WITH the local elections due to take place across the country on May 24, the mayoral candidate for Benalmadena from one of Spain’s new political parties, Ciudadanos, Mr Bernardo Jimenez, told us how his party means to change the town, Andalucía, and Spain for the better.
Mr Jimenez is a local business owner, and his team are all local residents or business owners. “We are not career politicians whose only interest is keeping ourselves in a very well-paid job, we are ordinary people just like you, that want to make our town a better place to live, and be totally transparent in doing so.”
“For many years the two major parties have just been swapping seats,” he said. “The people of Spain have been listening to empty promises from career politicians for too long. As soon as they get into power, they go back to the same old policies and arguments where secrecy and corruption seem to have become the normal.”
“With regards to town changes,” he continued, “I can give you an instant local example of how changes can be made on a national level. If I were elected, the first thing we would sanction is the opening of the 800-space car park next to Tivoli World that has been a political toy for many years. The arguments and red tape that the PP and PSOE love so much and keep them in a job will be thrown out the door.”
Mr Jimenez has also laid down plans that he says will ensure growth in the standard of living in the town, such as plans to create an international market, a shopping centre encouraging large retailers, residential parking discounts throughout the municipality, reductions through winter on business rates allowing bars, restaurants and hotels to stay open.
“Political red tape and constant bickering between the parties have hindered progress in our town long enough,” he said. “We intend to get Benalmadena moving again by changing things like cutting the tax on business titles changing hands, and not charging new businesses silly amounts of money before they even open the doors.”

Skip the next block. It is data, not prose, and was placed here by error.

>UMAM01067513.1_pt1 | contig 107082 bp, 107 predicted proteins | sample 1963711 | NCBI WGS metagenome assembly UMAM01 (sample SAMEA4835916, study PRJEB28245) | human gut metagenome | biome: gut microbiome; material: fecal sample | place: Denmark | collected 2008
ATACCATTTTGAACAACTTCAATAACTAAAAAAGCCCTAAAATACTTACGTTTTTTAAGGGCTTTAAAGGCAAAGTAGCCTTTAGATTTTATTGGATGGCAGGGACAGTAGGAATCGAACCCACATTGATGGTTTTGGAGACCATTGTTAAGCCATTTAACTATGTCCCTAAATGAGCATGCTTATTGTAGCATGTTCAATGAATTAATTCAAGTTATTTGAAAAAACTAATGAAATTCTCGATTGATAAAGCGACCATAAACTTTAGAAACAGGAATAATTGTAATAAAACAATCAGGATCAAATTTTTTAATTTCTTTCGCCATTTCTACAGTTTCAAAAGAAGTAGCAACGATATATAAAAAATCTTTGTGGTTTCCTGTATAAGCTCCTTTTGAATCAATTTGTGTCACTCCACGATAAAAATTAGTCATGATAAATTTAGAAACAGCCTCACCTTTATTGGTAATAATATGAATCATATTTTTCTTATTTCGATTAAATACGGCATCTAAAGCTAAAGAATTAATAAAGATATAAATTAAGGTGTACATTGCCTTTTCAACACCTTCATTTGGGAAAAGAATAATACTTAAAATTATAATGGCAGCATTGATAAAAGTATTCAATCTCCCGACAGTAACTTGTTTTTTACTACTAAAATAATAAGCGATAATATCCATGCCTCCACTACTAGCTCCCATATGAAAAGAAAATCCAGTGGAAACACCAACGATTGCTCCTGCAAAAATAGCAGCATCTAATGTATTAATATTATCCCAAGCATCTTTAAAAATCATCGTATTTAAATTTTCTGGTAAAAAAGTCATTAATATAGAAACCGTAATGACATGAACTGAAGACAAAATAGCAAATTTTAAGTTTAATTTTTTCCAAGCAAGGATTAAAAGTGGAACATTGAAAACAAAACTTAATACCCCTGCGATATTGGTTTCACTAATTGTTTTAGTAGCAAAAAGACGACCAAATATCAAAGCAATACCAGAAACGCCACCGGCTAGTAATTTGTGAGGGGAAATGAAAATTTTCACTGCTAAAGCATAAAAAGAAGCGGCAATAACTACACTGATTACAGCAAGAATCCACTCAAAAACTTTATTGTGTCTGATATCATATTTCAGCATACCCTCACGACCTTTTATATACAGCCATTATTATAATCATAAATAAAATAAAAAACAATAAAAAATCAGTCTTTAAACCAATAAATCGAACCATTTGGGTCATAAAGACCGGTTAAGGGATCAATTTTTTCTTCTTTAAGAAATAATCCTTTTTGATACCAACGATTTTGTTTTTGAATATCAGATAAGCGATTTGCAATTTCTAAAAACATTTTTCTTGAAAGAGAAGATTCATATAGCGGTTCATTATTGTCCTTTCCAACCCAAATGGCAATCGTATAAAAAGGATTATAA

New parties such as Podemos, Ciudadanos, and UKIP in the UK have seen big rises in popularity of late, with millions of people tiring of the old rhetoric. With only two real options to choose from over the years, people now believe they have an alternative.
“Podemos are far too left wing for our liking and have no real viable policies in place,” Bernardo said. ”The people that vote for them are just doing so as a knee-jerk reaction to the state’s heavy handedness. We don’t see ourselves as either left wing, or right, we don’t want to be labelled as anything, apart from new.
“We align ourselves with the British UKIP in in a lot of ways, apart from the fact that we want to stay in the EU, of course.
“We see a need for common sense to take over from old guard mentalities. We don’t want the Church to dictate what should be learned in schools. The new gag laws drag us backwards and must go. We believe that a woman has the right to decide what she does with her own body. Progress in large business ventures should not be held up by bureaucracy, and international expertise and investment will be a paramount concern.
“We have a political platform, agenda, and manifesto already set in place. We have financial experts from the London School of Economics and Albert Rivera as our leader. One of our main aims is to bust open the secrecy and darker side of politics at all levels. Corruption has been the norm in Spain for a long time – we will open up the whole system to the people at every level of government.”
More information: www.ciudadanos-cs.org/cerca-de-ti or Facebook: csbenalmadena